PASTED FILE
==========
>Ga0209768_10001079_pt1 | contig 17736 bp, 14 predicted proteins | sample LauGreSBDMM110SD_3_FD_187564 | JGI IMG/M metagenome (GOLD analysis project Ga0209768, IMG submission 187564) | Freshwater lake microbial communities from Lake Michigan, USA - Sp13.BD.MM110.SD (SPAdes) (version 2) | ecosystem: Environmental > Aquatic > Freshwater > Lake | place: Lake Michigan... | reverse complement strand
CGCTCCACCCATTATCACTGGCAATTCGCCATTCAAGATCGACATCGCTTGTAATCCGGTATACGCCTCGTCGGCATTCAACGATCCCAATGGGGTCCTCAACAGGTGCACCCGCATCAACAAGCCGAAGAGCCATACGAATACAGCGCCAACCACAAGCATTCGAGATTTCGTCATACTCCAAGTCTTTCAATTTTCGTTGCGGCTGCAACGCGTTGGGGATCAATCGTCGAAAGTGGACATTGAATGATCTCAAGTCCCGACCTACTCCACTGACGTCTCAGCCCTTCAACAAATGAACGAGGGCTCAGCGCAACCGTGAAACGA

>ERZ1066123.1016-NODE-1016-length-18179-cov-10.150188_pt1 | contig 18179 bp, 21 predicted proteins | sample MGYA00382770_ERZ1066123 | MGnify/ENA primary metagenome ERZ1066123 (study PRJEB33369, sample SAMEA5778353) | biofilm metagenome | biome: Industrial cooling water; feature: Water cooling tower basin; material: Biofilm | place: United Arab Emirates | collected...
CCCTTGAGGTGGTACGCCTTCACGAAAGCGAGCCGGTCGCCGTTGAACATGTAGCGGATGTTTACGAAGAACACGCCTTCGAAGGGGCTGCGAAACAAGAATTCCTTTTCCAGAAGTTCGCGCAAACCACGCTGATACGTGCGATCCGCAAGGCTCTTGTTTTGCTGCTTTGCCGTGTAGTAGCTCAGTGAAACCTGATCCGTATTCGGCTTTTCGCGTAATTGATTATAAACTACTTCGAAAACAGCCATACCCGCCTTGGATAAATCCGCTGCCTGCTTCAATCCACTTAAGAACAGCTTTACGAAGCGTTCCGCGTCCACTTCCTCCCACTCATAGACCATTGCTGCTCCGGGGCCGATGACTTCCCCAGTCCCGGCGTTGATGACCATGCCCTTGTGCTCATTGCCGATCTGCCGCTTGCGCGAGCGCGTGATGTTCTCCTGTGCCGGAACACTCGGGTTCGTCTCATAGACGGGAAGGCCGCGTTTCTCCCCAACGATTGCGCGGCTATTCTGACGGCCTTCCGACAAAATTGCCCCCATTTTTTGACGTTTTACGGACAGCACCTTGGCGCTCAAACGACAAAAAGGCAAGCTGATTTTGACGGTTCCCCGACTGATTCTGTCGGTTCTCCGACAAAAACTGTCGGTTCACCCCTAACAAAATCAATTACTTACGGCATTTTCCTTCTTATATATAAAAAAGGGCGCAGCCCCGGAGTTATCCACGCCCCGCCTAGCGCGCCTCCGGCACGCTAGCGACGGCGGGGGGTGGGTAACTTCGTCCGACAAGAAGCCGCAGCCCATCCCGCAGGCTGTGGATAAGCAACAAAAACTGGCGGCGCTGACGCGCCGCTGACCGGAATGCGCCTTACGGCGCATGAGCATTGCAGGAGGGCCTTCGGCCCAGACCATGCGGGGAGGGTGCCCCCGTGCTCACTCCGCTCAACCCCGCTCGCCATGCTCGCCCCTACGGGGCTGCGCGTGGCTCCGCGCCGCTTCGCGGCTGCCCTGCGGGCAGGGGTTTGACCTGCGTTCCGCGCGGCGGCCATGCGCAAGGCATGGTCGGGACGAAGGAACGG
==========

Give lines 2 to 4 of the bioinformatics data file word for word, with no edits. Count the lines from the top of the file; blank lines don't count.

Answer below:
CGCTCCACCCATTATCACTGGCAATTCGCCATTCAAGATCGACATCGCTTGTAATCCGGTATACGCCTCGTCGGCATTCAACGATCCCAATGGGGTCCTCAACAGGTGCACCCGCATCAACAAGCCGAAGAGCCATACGAATACAGCGCCAACCACAAGCATTCGAGATTTCGTCATACTCCAAGTCTTTCAATTTTCGTTGCGGCTGCAACGCGTTGGGGATCAATCGTCGAAAGTGGACATTGAATGATCTCAAGTCCCGACCTACTCCACTGACGTCTCAGCCCTTCAACAAATGAACGAGGGCTCAGCGCAACCGTGAAACGA

>ERZ1066123.1016-NODE-1016-length-18179-cov-10.150188_pt1 | contig 18179 bp, 21 predicted proteins | sample MGYA00382770_ERZ1066123 | MGnify/ENA primary metagenome ERZ1066123 (study PRJEB33369, sample SAMEA5778353) | biofilm metagenome | biome: Industrial cooling water; feature: Water cooling tower basin; material: Biofilm | place: United Arab Emirates | collected...
CCCTTGAGGTGGTACGCCTTCACGAAAGCGAGCCGGTCGCCGTTGAACATGTAGCGGATGTTTACGAAGAACACGCCTTCGAAGGGGCTGCGAAACAAGAATTCCTTTTCCAGAAGTTCGCGCAAACCACGCTGATACGTGCGATCCGCAAGGCTCTTGTTTTGCTGCTTTGCCGTGTAGTAGCTCAGTGAAACCTGATCCGTATTCGGCTTTTCGCGTAATTGATTATAAACTACTTCGAAAACAGCCATACCCGCCTTGGATAAATCCGCTGCCTGCTTCAATCCACTTAAGAACAGCTTTACGAAGCGTTCCGCGTCCACTTCCTCCCACTCATAGACCATTGCTGCTCCGGGGCCGATGACTTCCCCAGTCCCGGCGTTGATGACCATGCCCTTGTGCTCATTGCCGATCTGCCGCTTGCGCGAGCGCGTGATGTTCTCCTGTGCCGGAACACTCGGGTTCGTCTCATAGACGGGAAGGCCGCGTTTCTCCCCAACGATTGCGCGGCTATTCTGACGGCCTTCCGACAAAATTGCCCCCATTTTTTGACGTTTTACGGACAGCACCTTGGCGCTCAAACGACAAAAAGGCAAGCTGATTTTGACGGTTCCCCGACTGATTCTGTCGGTTCTCCGACAAAAACTGTCGGTTCACCCCTAACAAAATCAATTACTTACGGCATTTTCCTTCTTATATATAAAAAAGGGCGCAGCCCCGGAGTTATCCACGCCCCGCCTAGCGCGCCTCCGGCACGCTAGCGACGGCGGGGGGTGGGTAACTTCGTCCGACAAGAAGCCGCAGCCCATCCCGCAGGCTGTGGATAAGCAACAAAAACTGGCGGCGCTGACGCGCCGCTGACCGGAATGCGCCTTACGGCGCATGAGCATTGCAGGAGGGCCTTCGGCCCAGACCATGCGGGGAGGGTGCCCCCGTGCTCACTCCGCTCAACCCCGCTCGCCATGCTCGCCCCTACGGGGCTGCGCGTGGCTCCGCGCCGCTTCGCGGCTGCCCTGCGGGCAGGGGTTTGACCTGCGTTCCGCGCGGCGGCCATGCGCAAGGCATGGTCGGGACGAAGGAACGG